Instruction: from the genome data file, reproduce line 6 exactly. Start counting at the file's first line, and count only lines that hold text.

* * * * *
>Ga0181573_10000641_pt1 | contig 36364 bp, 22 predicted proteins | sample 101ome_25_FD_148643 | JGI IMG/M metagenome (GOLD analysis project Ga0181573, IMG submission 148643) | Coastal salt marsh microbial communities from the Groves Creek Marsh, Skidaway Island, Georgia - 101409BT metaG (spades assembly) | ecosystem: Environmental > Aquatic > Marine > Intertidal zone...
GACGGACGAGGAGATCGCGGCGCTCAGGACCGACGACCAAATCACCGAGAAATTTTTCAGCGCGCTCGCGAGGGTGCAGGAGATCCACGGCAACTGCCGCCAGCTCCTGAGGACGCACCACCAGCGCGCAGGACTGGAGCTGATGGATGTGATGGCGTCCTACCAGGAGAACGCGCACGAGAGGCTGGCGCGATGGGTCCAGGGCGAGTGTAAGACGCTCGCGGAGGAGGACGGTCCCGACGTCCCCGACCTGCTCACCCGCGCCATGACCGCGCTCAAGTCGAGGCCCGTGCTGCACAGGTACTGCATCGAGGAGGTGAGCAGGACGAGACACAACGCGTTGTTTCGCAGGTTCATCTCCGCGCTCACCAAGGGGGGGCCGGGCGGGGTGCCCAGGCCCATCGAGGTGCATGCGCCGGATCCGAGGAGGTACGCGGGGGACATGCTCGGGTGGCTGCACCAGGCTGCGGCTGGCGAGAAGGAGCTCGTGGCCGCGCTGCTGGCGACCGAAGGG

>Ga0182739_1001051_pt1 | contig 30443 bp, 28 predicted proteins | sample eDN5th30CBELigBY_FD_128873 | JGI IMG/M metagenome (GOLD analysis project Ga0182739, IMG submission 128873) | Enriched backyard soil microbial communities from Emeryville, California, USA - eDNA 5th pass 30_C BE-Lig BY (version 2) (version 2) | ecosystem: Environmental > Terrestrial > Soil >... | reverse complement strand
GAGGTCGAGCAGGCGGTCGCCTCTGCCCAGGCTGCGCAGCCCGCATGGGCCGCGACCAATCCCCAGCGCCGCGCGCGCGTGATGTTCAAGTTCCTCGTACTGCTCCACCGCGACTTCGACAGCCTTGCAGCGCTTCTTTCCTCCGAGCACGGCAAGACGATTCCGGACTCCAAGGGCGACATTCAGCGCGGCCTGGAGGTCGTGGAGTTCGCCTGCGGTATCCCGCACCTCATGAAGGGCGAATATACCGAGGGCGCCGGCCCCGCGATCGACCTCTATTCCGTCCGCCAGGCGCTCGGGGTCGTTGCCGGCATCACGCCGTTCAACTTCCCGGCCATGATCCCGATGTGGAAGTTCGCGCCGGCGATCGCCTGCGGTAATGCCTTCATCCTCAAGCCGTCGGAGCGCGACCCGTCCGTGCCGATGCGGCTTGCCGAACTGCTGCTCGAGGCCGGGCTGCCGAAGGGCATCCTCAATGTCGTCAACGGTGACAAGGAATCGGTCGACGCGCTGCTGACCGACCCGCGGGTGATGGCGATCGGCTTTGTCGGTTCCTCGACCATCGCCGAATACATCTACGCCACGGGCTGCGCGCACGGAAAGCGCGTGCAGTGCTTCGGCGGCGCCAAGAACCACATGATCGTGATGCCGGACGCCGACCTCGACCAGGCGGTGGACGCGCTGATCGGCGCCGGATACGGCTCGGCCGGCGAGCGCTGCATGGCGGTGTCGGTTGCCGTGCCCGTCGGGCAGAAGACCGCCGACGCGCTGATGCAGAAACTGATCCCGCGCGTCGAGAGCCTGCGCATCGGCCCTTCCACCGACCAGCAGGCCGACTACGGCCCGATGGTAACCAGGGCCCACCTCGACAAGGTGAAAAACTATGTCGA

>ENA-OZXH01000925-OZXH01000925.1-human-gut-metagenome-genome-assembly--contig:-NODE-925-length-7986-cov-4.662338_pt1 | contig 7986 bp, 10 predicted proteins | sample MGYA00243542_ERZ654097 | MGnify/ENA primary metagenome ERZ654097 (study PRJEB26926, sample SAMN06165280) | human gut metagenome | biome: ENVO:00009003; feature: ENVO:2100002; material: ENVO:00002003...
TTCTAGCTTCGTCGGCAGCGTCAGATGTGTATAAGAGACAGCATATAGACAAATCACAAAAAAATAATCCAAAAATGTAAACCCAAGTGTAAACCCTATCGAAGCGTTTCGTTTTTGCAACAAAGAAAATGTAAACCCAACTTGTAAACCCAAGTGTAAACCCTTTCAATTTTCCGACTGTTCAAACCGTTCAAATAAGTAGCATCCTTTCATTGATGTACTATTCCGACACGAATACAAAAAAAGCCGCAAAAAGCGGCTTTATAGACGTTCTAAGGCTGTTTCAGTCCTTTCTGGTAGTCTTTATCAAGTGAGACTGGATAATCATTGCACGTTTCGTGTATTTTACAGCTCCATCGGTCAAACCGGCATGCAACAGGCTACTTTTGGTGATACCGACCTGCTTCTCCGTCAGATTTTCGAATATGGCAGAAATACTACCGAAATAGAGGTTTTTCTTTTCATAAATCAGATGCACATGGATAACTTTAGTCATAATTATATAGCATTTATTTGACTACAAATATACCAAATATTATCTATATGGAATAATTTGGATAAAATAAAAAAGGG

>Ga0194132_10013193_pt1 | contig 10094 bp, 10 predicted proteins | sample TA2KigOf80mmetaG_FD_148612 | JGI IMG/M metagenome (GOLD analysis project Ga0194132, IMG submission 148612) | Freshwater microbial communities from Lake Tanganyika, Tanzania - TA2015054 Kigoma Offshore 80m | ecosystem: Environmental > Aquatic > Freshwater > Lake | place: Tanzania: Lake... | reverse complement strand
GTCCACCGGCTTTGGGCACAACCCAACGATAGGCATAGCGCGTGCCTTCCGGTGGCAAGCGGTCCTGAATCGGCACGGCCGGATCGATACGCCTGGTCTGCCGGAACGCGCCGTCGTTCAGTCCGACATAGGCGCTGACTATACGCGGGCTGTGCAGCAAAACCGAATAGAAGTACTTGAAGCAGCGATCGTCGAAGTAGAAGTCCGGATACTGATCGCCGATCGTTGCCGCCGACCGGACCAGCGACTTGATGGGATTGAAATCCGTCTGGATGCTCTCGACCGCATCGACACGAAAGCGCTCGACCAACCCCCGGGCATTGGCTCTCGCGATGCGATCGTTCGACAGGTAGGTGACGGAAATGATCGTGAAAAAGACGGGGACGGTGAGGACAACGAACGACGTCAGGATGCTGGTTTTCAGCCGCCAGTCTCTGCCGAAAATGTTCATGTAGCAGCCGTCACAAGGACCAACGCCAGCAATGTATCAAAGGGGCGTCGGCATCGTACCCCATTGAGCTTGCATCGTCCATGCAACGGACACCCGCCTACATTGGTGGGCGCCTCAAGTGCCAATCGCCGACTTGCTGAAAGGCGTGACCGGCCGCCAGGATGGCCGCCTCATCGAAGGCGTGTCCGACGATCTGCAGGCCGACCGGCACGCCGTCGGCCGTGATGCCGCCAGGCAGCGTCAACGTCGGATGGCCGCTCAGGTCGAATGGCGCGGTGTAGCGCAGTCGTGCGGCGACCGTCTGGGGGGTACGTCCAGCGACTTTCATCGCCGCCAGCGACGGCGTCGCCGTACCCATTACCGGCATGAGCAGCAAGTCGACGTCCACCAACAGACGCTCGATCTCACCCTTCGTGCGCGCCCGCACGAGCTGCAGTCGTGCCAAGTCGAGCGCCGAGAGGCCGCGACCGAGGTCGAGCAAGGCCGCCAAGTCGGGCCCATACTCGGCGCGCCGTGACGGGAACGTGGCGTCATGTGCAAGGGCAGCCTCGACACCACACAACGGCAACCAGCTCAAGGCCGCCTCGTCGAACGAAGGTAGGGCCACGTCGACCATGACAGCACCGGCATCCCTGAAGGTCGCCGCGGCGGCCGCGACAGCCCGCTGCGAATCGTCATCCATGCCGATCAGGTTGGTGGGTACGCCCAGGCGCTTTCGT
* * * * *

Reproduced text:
TTCTAGCTTCGTCGGCAGCGTCAGATGTGTATAAGAGACAGCATATAGACAAATCACAAAAAAATAATCCAAAAATGTAAACCCAAGTGTAAACCCTATCGAAGCGTTTCGTTTTTGCAACAAAGAAAATGTAAACCCAACTTGTAAACCCAAGTGTAAACCCTTTCAATTTTCCGACTGTTCAAACCGTTCAAATAAGTAGCATCCTTTCATTGATGTACTATTCCGACACGAATACAAAAAAAGCCGCAAAAAGCGGCTTTATAGACGTTCTAAGGCTGTTTCAGTCCTTTCTGGTAGTCTTTATCAAGTGAGACTGGATAATCATTGCACGTTTCGTGTATTTTACAGCTCCATCGGTCAAACCGGCATGCAACAGGCTACTTTTGGTGATACCGACCTGCTTCTCCGTCAGATTTTCGAATATGGCAGAAATACTACCGAAATAGAGGTTTTTCTTTTCATAAATCAGATGCACATGGATAACTTTAGTCATAATTATATAGCATTTATTTGACTACAAATATACCAAATATTATCTATATGGAATAATTTGGATAAAATAAAAAAGGG